WTO working group approves Russia's entry
Russia took a "big step" towards the end of its 18-year bid to join the World Trade Organization as it secured on Thursday the first of two approvals needed for its membership to the trade body.
"It has been a long journey, but today, Russia has taken a big step towards its destination of membership in the WTO," said the trade body's director-general Pascal Lamy.
Negotiators on Thursday approved a package of reforms and commitments pledged by Russia in order to join the WTO.
Following the action by the committee of negotiators, the package would be sent to a conference of ministers in mid-December for the second and final approval for Russia's adhesion.
The Russian parliament would then have up to June 15, 2012 to ratify the accession and bring it into force.
"It is gratifying to see that after 18 years of sometimes uneasy negotiations, the process of WTO accession is completed today," said Maxim Medvekov, Russia's chief negotiator.
"The agreement as negotiated brings us into the system of multilateral trading rules, creating new opportunities for our traders and investors and enabling us to protect their commercial interests even more effectively than before," he added.
Russia submitted its application to join the WTO in 1993 but talks dragged on and its membership bid was further delayed after its brief war with Georgia in 2008.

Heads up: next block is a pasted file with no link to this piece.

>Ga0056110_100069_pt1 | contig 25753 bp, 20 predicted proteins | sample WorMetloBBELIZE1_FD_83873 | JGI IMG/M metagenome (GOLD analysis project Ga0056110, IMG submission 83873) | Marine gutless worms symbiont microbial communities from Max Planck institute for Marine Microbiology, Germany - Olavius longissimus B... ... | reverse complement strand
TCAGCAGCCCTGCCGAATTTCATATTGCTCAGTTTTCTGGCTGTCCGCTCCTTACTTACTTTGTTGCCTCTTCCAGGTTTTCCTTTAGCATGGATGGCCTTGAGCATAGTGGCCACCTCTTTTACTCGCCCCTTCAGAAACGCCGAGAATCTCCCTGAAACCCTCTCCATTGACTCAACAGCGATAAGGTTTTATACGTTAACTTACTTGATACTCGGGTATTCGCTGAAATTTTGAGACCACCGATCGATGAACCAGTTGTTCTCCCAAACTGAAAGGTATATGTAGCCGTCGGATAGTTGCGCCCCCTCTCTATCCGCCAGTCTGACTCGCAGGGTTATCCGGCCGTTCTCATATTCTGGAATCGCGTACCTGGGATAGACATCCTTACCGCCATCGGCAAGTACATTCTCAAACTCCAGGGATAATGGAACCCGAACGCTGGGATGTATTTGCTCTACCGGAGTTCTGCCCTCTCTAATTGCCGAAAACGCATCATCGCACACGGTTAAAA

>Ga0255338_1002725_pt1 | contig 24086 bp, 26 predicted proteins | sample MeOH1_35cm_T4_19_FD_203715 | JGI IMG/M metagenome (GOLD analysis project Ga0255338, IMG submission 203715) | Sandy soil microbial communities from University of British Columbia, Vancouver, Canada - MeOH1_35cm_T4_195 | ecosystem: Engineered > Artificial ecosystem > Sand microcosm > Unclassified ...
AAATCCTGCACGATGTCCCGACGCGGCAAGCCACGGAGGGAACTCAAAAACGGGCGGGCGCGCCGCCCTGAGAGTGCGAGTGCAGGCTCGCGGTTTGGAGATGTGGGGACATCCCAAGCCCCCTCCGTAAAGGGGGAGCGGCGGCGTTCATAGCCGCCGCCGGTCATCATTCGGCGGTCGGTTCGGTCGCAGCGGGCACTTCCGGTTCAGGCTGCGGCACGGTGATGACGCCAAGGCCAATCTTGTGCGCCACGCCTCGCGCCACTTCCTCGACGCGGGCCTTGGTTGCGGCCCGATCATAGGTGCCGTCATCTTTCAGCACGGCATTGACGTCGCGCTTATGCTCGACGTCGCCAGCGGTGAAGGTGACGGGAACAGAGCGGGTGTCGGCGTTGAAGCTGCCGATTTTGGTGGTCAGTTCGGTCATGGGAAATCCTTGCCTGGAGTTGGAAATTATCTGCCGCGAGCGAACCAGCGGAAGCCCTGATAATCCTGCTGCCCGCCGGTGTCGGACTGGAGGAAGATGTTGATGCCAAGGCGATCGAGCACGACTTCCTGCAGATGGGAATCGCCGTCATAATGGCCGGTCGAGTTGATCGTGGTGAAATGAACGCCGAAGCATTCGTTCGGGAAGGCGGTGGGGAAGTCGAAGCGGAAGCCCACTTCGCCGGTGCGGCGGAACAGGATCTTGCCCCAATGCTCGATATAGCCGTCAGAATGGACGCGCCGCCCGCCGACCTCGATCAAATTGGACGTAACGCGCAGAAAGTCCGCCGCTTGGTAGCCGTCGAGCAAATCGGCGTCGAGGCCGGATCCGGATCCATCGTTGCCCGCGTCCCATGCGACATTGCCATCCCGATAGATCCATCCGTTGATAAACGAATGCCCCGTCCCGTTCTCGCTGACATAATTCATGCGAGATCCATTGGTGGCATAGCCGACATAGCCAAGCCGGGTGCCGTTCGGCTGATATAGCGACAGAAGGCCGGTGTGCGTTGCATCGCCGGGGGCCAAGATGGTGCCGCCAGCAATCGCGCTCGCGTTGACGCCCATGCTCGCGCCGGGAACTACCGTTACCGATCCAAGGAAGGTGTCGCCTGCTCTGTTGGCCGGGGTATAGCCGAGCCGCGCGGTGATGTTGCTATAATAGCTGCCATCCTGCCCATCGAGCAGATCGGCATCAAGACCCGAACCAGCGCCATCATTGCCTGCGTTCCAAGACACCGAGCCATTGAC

As a member of the WTO, Georgia is able to veto any accession bid and it was only after months of Swiss-mediated talks that Tbilisi and Moscow finally reached a bilateral agreement on Wednesday.
The Swiss-mediated accord with Tbilisi would see the international monitoring of cross-border trade through Georgia's Kremlin-backed breakaway regions of Abkhazia and South Ossetia.
In all, Russia sealed 30 bilateral agreements on market access for services and 57 on access for goods in order to secure the green light from WTO negotiators.
For the overall package, Moscow agreed to cut its tariff ceiling from the 2011 average of 10 percent for all products to 7.8 percent.
The average tariff ceiling for agriculture products would be lowered to 10.8 percent from 13.2 percent currently, while for manufactured goods, it will be 7.3 percent, down from the current 9.5 percent.
Russia also agreed to limit farm subsidies to $9 billion in 2012, and to gradually reduce the sum to $4.4 billion by 2018.
It further pledged that all producers and distributors of natural gas in Russia would "operate on the basis of normal commercial considerations" and that the 49 percent foreign equity limit for the telecommunications sector would be scrapped four years after accession.
The chair of the negotiating group for Russia's membership, Stefan Johannesson described Thursday's breakthrough as a "historic achievement for the WTO".
"I am convinced that Russia's accession to the WTO will bring substantial benefits both to Russia and to the members of this organisation," he said.